Hong Kong, a hybrid culture of east and west and can best be described as a foundation that began with China, and became more influenced by British colonialism. Despite the 1997 transfer of sovereignty to the transfer of sovereignty, Hong Kong continues to hold an identity of its own.
Hong Kong’s population was approximately 6.98 million in 2008/2009. People of Chinese descent comprise the vast majority of the population, with foreign nationals comprising 5%.
- Population density: 6 460 people per square kilometre
- Crude birth rate: 11.3 per 1000
- Percentage of population Chinese descent: 95%
- Other significant national groups
- Indonesia (141 012 total)
- Philippines (138 372 total)
- USA (28 624 total).
Most Hong Kong ethnic Chinese people naturally lean toward eastern culture, because demographically they are the majority. Many, though, have adopted western ways with substantial numbers still adhering to Chinese traditions. On various social aspects, the bottom-line Chinese values of “family solidarity”, “courtesy” and “saving face“ carry significant weight in the culture. Heavy influence is derived from Cantonese culture from the neighbouring province of Guangdong. There are also substantial communities of Hakka, Fukien, Teochiu and Shanghainese people. On the contrary, people have long been referred to by their origin in China.. Overall the background of Hong Kong Chinese born after 1965 can be classified as westernised, since they have been influenced by liberal western cultural symbols.
Expats In Hong Kong
Hong Kong’s expatriate community is as large and diverse as the city itself. Hong Kong has long been a favourite outpost for Western expatriates.
Some Important Links:
|Hong Kong Expat Resource Site||http://www.asiaxpat.com|
|Hong Kong Expat Chats and Forum||http://www.geoexpat.com|
|Foreign Conulates and Embassies in Hong Kong||http://www.discoverhongkong.com/uk/jsp/consulates/search-index.jsp|
|Chamber of Commerce||Hong Kong: www.chamber.org.hk
Expats In Hong Kong
Cantonese is the most widely spoken language in Hong Kong. Since the 1997 handover, the government has adopted the “biliterate and trilingual” policy. Under the principle, Chinese and English must both be acknowledged as official languages, with Cantonese being acknowledged as the de facto official Chinese language in Hong Kong, while also accepting the use of Standard Mandarin.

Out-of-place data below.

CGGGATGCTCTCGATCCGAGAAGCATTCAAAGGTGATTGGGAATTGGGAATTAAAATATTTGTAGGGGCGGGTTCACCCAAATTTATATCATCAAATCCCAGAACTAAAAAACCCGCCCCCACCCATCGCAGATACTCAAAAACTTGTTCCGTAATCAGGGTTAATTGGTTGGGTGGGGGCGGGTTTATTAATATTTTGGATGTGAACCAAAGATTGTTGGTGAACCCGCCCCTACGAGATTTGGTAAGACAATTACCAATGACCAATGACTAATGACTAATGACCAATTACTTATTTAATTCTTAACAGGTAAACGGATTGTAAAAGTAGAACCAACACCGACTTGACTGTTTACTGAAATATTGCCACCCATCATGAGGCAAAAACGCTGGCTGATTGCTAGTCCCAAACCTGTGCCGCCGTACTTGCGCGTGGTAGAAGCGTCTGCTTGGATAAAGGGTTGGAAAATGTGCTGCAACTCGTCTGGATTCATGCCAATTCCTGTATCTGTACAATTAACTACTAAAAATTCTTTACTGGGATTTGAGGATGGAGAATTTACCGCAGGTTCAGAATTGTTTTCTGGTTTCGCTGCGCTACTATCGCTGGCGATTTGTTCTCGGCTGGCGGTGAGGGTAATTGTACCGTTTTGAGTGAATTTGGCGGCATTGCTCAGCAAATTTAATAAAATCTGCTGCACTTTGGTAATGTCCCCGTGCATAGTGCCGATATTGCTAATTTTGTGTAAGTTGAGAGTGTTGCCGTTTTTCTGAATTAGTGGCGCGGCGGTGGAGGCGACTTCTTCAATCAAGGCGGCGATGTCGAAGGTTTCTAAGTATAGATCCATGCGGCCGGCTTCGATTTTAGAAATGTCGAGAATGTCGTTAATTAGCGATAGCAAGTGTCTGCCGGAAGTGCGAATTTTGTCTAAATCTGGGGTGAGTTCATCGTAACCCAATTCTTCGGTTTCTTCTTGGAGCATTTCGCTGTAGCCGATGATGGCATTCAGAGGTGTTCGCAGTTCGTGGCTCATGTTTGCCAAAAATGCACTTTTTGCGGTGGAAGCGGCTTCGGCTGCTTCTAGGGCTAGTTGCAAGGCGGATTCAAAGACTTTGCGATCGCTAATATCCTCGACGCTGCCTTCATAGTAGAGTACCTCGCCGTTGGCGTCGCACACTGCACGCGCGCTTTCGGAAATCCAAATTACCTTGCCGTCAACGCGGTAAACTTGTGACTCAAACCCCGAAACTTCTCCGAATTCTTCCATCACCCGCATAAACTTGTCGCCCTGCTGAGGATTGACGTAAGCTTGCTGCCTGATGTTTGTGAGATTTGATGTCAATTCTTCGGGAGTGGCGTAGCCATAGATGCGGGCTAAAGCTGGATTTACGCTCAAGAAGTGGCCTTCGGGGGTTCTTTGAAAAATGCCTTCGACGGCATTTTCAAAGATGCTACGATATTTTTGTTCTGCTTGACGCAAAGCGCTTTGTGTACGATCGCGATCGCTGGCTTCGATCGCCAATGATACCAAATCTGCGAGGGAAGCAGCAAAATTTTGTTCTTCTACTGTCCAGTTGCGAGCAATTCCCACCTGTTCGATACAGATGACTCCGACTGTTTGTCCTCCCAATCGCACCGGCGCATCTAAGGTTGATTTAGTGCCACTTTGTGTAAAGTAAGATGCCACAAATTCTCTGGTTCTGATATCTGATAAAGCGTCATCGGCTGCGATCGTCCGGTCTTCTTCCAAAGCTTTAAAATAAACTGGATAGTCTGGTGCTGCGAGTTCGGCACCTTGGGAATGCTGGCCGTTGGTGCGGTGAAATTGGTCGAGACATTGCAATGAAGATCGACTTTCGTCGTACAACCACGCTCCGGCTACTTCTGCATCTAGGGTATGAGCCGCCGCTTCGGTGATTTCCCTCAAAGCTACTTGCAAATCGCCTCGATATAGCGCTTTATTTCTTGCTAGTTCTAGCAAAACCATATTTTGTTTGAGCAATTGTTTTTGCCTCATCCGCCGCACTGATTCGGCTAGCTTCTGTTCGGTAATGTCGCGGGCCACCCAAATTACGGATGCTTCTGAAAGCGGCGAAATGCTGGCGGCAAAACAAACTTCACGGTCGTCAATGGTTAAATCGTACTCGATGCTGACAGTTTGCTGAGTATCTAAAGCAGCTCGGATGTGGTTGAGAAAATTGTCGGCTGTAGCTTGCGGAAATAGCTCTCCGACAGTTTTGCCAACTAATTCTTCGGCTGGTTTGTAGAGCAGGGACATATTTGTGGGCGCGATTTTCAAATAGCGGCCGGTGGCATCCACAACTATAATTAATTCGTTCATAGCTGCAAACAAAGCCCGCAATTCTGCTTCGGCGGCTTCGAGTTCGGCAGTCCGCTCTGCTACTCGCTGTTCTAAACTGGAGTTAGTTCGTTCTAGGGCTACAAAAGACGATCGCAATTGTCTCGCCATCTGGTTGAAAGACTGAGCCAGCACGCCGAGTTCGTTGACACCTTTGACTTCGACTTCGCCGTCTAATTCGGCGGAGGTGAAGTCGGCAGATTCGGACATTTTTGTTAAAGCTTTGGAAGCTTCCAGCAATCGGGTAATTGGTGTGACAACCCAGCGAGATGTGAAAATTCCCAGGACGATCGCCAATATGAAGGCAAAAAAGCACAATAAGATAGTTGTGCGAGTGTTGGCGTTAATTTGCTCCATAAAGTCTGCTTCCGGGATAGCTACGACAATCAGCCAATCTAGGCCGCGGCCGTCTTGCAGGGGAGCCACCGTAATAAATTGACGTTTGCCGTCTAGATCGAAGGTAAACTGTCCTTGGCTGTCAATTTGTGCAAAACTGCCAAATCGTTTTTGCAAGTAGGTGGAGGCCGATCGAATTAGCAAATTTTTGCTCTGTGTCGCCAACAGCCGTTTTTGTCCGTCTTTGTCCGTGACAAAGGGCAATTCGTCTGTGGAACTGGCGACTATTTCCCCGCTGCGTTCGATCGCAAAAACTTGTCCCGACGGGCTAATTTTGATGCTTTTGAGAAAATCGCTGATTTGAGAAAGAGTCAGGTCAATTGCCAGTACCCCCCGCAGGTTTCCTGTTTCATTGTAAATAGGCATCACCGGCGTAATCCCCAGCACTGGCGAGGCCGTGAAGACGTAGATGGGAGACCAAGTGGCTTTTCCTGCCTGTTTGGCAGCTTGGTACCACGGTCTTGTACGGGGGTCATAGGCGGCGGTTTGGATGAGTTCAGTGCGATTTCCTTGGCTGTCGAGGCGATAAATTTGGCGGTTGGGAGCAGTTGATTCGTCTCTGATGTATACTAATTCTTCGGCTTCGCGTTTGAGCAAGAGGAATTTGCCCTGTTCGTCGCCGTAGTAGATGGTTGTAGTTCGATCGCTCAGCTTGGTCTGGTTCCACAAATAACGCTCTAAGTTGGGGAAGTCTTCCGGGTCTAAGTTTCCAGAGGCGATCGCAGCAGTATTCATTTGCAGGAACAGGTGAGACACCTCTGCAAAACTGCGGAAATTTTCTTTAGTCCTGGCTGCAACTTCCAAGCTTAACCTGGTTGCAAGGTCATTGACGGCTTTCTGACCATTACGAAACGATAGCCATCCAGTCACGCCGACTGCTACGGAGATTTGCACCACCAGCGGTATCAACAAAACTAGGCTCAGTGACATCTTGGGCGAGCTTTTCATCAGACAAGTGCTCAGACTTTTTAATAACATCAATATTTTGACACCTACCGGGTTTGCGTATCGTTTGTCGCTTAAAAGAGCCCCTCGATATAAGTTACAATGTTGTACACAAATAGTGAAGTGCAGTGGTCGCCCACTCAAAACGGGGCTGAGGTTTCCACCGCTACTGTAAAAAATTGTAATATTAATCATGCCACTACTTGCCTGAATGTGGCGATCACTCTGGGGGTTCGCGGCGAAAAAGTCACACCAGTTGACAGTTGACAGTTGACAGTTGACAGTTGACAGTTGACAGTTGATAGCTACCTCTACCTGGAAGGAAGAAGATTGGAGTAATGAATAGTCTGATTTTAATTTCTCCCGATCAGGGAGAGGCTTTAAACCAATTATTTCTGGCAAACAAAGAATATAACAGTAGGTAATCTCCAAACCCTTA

Superstition And Belief
Despite the relatively modernised way of life, Chinese superstition still plays an integral part of the culture. Concepts like Feng shui are taken quite seriously. Numbers in Chinese culture also play a role in people’s everyday life. Numbers like “4” (because of its similarity to the Chinese word for “(to) die”) are avoided when possible by believers. Other rituals like not using scissors on Chinese New Year are still around.
Most Common Holidays in Hong Kong are as follows:
- Jan New Year’s Day
- Chinese New Year
- Good Friday
- Easter Monday
- Ching Ming Festival
- Labour Day
- Lord Buddha’s Birthday
- Tuen Ng (Dragon Boat) Festival
- Hong Kong Special Administrative Region Establishment Day
- Chinese Mid-Autumn Festival
- National Day
- Chung Yeung Festival
- Christmas Day
- Boxing Day
Chinese Religious festivals are timed according to the lunar calendar and variations may occur. The above represent all holidays on which banks, schools, public offices and government departments close. There are also statutory holidays on which all employees receive a day’s holiday.
In Hong Kong, it is common for families to employ domestic help. Most homes are built with servant’s quarters that usually comprise one small room and bathroom.
When employing domestic helpers other than Hong Kong Chinese, strict Immigration procedures apply and it is necessary to arrange a formal contract which is provided by and registered with the Immigration Department. These are for a standard two years and the salary scale is fixed by legislation.